Asia’s Maritime Confidence Crisis


To the casual observer, recent security tensions in Asian waters might seem a storm in a Chinese teacup. The spectacle of opposing vessels – often motley flotillas of civilian patrol boats, fishing trawlers and survey ships – jostling near contested reefs, rocks and islets in the South and East China seas is the kind of activity that was likened back in Cold War days to a game of ‘nautical chicken’. Surely, in an age of economic interdependence and nuclear weapons, this petty posturing wouldn’t lead to great-power war?

Yet such wishful thinking ignores the real dangers of Asia’s China-centric maritime incidents. In the absence of effective mechanisms for crisis-management and confidence-building, these events are increasing in frequency and intensity. The harassment by Chinese civilian vessels of the USNS Impeccable in 2009 presaged a serious set of encounters in 2010, including North Korea’s sinking of the Cheonan and a diplomatic crisis between China and Japan over the ramming of a Japanese customs vessel near the disputed Senkaku/Diaoyu islands.

Though major power tensions have eased somewhat in 2011, encounters have continued. Chinese helicopters have continued to ‘buzz’ Japanese naval units, even in the sensitive period following Japan’s earthquake and tsunami. In March, a Philippine survey ship was shadowed and harassed by Chinese patrol boats, eliciting formal diplomatic protests from Manila. More recently, in May and June, Chinese patrol boats have allegedly severed seismic cables aboard Vietnamese vessels operating near disputed territories in the South China Sea. Washington has weighed in, particularly with signals of reassurance to its ally Manila – prompting Chinese warnings about fanning flames and getting burned.

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At the weekend, Sino-US and Sino-Vietnamese talks seem to have put a lid on the simmering tensions. And the chance that such incidents will lead to major military clashes shouldn’t be overstated. But each encounter involves risks, however small, of miscalculation and casualties. As the number and tempo of incidents increases, so does the likelihood that an episode will escalate to armed confrontation, diplomatic crisis or possibly even conflict. An accumulation of incidents could also play into a wider deterioration of relations among major powers, with dangerous implications for regional peace and stability.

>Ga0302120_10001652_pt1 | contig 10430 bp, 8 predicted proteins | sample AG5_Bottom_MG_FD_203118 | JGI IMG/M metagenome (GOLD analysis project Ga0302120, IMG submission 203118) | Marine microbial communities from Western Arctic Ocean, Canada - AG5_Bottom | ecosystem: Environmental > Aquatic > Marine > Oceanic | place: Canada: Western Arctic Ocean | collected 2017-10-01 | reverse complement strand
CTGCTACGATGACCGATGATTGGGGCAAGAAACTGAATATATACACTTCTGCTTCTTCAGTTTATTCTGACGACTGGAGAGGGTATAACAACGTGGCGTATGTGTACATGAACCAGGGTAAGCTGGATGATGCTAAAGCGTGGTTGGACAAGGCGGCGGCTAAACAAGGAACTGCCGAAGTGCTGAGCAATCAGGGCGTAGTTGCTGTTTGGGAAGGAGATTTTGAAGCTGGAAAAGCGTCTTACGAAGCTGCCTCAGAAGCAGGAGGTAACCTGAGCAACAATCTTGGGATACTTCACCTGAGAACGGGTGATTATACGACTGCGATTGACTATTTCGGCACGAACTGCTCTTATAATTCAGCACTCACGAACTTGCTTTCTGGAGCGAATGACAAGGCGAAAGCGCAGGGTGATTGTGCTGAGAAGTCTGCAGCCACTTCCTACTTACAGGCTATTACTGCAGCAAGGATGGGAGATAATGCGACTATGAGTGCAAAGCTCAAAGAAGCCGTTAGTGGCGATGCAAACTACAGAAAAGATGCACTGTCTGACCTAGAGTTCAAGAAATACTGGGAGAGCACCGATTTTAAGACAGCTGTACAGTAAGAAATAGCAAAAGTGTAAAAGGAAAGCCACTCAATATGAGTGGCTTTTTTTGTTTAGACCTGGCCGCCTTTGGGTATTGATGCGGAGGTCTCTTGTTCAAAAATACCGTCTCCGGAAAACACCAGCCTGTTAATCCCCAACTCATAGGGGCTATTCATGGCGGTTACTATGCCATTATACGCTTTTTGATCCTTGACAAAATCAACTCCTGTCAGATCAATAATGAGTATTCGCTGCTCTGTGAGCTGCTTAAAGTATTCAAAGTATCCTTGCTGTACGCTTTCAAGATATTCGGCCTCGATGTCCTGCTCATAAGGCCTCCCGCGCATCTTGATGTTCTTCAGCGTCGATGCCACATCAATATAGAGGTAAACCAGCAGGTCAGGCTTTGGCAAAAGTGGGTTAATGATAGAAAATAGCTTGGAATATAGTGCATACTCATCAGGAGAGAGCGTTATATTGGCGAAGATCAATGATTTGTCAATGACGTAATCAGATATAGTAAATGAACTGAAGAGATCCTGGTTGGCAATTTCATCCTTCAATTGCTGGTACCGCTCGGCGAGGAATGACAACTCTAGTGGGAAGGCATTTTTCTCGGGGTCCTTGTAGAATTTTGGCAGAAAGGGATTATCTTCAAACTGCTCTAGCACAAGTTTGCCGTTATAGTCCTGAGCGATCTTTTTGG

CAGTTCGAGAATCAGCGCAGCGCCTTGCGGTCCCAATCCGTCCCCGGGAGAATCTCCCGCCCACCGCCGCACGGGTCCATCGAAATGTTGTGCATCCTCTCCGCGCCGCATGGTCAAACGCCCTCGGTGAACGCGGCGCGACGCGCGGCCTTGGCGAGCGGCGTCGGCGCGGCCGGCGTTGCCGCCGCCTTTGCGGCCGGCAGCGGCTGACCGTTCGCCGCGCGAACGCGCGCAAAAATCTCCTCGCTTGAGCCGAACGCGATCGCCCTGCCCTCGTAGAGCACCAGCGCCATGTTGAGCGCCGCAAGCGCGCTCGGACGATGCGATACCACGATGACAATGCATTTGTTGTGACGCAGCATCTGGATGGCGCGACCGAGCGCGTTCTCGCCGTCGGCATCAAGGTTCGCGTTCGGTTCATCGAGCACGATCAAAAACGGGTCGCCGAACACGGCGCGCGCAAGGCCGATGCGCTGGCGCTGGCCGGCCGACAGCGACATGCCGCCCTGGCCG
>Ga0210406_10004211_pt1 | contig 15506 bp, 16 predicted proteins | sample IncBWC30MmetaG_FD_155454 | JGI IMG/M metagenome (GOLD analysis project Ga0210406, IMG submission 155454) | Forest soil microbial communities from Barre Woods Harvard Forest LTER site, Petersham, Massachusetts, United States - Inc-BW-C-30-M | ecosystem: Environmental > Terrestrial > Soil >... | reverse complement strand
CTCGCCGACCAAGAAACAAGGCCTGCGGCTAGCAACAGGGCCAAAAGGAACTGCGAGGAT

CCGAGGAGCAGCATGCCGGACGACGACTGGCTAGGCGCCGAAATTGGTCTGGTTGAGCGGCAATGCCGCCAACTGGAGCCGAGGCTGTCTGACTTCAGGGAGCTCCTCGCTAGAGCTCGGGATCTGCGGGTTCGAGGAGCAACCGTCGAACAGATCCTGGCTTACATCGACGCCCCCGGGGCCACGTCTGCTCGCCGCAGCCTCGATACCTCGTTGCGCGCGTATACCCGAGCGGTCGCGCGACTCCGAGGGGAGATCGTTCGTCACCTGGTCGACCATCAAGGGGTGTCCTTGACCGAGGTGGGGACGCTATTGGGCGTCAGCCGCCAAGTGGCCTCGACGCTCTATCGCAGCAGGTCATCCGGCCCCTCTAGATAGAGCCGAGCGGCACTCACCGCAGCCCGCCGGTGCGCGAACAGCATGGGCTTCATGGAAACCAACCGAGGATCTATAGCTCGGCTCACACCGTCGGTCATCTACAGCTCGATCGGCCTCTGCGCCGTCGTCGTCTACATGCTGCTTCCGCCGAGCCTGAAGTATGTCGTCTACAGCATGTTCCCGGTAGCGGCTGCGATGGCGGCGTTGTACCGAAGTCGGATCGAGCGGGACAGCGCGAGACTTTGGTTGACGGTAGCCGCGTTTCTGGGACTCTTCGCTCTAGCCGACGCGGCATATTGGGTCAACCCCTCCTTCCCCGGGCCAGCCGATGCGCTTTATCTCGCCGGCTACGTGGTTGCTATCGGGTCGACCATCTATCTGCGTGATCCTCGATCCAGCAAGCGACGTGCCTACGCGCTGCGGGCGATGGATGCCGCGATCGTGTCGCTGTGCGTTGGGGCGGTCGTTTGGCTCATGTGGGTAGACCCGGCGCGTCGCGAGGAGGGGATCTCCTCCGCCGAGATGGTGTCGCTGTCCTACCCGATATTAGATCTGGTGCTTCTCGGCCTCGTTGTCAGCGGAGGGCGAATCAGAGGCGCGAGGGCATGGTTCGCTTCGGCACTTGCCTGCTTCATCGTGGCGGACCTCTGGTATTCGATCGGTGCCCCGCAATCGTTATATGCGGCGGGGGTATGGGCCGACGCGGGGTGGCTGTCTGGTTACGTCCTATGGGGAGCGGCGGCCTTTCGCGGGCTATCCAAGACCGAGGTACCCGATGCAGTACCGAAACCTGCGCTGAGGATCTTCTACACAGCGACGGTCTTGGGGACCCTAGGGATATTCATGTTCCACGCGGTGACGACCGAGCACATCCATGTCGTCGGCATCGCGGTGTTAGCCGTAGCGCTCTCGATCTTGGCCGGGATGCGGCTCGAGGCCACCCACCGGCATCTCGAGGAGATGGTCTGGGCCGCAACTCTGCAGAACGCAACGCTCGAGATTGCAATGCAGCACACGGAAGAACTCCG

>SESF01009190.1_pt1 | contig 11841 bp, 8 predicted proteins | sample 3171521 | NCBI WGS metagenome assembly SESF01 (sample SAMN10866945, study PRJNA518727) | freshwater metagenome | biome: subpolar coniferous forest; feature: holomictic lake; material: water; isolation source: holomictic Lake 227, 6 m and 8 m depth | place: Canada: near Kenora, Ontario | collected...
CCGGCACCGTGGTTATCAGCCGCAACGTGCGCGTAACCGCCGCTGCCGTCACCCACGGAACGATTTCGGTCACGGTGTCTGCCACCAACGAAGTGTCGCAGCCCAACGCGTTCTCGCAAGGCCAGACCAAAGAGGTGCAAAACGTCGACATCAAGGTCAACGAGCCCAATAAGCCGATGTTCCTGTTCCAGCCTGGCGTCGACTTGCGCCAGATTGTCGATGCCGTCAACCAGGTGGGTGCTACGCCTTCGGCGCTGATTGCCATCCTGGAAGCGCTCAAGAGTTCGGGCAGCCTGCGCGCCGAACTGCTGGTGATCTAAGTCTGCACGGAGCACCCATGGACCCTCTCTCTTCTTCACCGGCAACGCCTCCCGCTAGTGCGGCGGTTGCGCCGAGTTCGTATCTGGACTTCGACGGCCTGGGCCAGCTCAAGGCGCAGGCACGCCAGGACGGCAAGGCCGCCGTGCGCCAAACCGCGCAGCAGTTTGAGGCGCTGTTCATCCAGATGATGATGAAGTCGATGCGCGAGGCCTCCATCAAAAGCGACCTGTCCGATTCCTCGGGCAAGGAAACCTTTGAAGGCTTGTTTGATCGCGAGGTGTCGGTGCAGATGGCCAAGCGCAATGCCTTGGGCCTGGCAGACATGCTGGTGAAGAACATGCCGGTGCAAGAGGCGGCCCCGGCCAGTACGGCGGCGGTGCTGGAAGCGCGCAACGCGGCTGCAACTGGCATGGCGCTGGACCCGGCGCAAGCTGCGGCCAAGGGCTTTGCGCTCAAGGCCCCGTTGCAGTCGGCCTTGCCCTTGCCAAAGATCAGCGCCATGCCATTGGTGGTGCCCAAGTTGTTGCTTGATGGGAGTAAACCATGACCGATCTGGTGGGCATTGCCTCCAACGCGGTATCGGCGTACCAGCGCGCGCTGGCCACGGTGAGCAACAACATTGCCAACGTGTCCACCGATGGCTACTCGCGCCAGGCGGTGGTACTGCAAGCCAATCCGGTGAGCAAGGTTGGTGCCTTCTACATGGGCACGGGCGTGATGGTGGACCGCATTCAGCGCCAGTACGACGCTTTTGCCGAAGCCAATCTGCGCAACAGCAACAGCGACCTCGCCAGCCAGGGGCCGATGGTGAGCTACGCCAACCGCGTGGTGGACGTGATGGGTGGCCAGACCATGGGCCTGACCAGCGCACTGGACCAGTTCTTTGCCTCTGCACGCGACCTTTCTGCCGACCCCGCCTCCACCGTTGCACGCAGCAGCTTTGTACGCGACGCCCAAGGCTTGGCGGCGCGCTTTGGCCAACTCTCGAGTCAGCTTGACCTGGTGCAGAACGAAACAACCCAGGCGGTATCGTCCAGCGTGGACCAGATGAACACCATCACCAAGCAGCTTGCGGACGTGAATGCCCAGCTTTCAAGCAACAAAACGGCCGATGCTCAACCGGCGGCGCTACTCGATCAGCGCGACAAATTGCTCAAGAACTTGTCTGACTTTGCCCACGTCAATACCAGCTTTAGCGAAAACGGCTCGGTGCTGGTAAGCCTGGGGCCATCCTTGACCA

The Mystery of Motives

Due in large part to the secrecy that shrouds Chinese defence policy, analysts and policymakers seeking to understand Chinese-initiated maritime incidents face the critical problem of trying to work out why each event has happened. Chinese maritime harassment, of course, may be carried out for a number of direct purposes: to intimidate, test resolve and reactions, assert territorial boundaries, collect photographic intelligence, or disrupt the activities of the target vessel, be they intelligence collection, seabed exploration or military exercises.

But is it politically motivated, instigated at the highest echelons of political leadership in Beijing? Does it come from senior levels within the People’s Liberation Army, acting without civilian sanction or direction? Does it reflect positioning for influence in PLA doctrinal debates, or perhaps contests for career advancement? Is it essentially a decision by a local PLA unit commander, or indeed the spontaneous action of a reckless naval officer or pilot? Are other agencies, such as maritime auxiliaries, playing their own assertive games? Or is there a large measure of miscommunication or simple accident at work? Almost any answer carries disturbing implications about China’s ability to control the risks along its perilous maritime edge.

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